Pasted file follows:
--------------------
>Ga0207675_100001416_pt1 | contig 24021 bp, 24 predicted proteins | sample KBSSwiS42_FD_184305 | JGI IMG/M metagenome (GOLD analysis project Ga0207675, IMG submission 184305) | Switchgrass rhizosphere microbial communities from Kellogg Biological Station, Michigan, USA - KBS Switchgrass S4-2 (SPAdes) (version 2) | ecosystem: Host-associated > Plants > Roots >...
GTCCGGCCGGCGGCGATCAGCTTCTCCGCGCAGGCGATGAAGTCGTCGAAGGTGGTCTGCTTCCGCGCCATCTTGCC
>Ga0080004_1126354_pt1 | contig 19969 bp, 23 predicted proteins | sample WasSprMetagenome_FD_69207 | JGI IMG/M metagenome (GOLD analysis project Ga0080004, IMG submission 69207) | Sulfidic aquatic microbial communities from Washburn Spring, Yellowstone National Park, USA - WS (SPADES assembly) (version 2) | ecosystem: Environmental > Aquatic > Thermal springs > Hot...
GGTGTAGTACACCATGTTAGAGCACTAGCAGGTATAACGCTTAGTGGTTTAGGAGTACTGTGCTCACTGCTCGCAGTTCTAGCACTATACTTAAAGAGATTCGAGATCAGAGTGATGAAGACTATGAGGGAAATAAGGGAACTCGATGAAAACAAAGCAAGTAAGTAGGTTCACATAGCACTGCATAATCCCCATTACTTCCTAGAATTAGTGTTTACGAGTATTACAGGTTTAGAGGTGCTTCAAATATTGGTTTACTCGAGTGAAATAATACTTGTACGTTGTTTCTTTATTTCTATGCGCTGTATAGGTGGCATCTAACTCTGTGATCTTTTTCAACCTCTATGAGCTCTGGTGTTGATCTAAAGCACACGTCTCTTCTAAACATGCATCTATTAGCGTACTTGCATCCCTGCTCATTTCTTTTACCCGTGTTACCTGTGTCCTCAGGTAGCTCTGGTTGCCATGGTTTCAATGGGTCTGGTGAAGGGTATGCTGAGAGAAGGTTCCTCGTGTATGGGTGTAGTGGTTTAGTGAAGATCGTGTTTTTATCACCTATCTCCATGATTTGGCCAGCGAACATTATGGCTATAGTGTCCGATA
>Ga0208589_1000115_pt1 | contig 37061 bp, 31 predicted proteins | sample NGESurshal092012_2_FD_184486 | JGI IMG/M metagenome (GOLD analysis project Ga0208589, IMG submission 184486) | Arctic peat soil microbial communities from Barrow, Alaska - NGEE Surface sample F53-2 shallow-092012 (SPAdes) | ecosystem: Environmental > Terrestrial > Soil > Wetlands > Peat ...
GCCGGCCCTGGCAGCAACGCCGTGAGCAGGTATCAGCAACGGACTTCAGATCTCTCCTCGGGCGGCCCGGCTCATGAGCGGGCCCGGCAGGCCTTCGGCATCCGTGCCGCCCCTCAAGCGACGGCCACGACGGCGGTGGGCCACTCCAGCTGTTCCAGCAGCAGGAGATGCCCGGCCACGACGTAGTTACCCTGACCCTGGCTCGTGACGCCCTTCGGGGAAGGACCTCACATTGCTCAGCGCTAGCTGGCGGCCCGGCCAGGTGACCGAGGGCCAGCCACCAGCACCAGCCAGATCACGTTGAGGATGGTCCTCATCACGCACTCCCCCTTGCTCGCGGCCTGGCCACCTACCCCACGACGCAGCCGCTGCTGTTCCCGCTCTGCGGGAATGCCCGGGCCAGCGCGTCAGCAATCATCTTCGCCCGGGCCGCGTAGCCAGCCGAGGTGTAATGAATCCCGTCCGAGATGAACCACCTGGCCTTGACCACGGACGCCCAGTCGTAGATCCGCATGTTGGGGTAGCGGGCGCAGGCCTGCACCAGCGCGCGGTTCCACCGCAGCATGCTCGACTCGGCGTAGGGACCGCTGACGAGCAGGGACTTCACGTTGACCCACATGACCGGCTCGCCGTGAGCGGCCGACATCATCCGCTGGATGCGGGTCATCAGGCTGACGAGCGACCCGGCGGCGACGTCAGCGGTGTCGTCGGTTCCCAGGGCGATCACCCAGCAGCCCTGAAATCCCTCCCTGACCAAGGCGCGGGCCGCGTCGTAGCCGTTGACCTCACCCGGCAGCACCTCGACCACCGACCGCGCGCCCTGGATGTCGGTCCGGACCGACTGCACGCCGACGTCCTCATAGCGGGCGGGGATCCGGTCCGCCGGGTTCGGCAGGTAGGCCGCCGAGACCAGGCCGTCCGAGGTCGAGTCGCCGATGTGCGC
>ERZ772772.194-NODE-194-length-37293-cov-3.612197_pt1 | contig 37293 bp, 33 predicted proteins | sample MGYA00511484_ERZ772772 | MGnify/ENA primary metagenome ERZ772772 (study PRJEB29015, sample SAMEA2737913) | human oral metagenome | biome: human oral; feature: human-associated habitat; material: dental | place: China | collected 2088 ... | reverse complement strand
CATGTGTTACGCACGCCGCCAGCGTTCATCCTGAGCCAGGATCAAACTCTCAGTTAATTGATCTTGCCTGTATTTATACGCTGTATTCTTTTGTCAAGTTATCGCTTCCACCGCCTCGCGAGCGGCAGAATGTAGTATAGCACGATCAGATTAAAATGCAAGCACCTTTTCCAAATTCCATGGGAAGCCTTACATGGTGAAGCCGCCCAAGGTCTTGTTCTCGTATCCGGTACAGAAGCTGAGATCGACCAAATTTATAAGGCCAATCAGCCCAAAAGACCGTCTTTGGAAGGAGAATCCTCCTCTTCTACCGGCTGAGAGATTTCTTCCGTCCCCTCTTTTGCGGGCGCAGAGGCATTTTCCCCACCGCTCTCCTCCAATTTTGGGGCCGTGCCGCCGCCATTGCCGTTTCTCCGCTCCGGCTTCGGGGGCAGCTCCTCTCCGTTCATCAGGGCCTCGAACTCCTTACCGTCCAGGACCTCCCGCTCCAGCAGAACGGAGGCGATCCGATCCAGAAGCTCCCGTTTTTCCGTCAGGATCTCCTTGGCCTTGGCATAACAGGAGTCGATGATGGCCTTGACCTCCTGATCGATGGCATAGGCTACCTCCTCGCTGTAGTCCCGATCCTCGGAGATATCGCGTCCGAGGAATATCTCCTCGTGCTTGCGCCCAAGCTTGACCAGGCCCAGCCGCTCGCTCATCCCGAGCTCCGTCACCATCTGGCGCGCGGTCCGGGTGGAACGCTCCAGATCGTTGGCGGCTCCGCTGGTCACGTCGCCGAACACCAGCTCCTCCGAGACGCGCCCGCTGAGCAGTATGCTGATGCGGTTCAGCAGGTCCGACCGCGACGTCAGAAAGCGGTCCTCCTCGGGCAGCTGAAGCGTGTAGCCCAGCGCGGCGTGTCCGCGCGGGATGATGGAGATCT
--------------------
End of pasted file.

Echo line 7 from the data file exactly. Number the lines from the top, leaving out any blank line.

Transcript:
>ERZ772772.194-NODE-194-length-37293-cov-3.612197_pt1 | contig 37293 bp, 33 predicted proteins | sample MGYA00511484_ERZ772772 | MGnify/ENA primary metagenome ERZ772772 (study PRJEB29015, sample SAMEA2737913) | human oral metagenome | biome: human oral; feature: human-associated habitat; material: dental | place: China | collected 2088 ... | reverse complement strand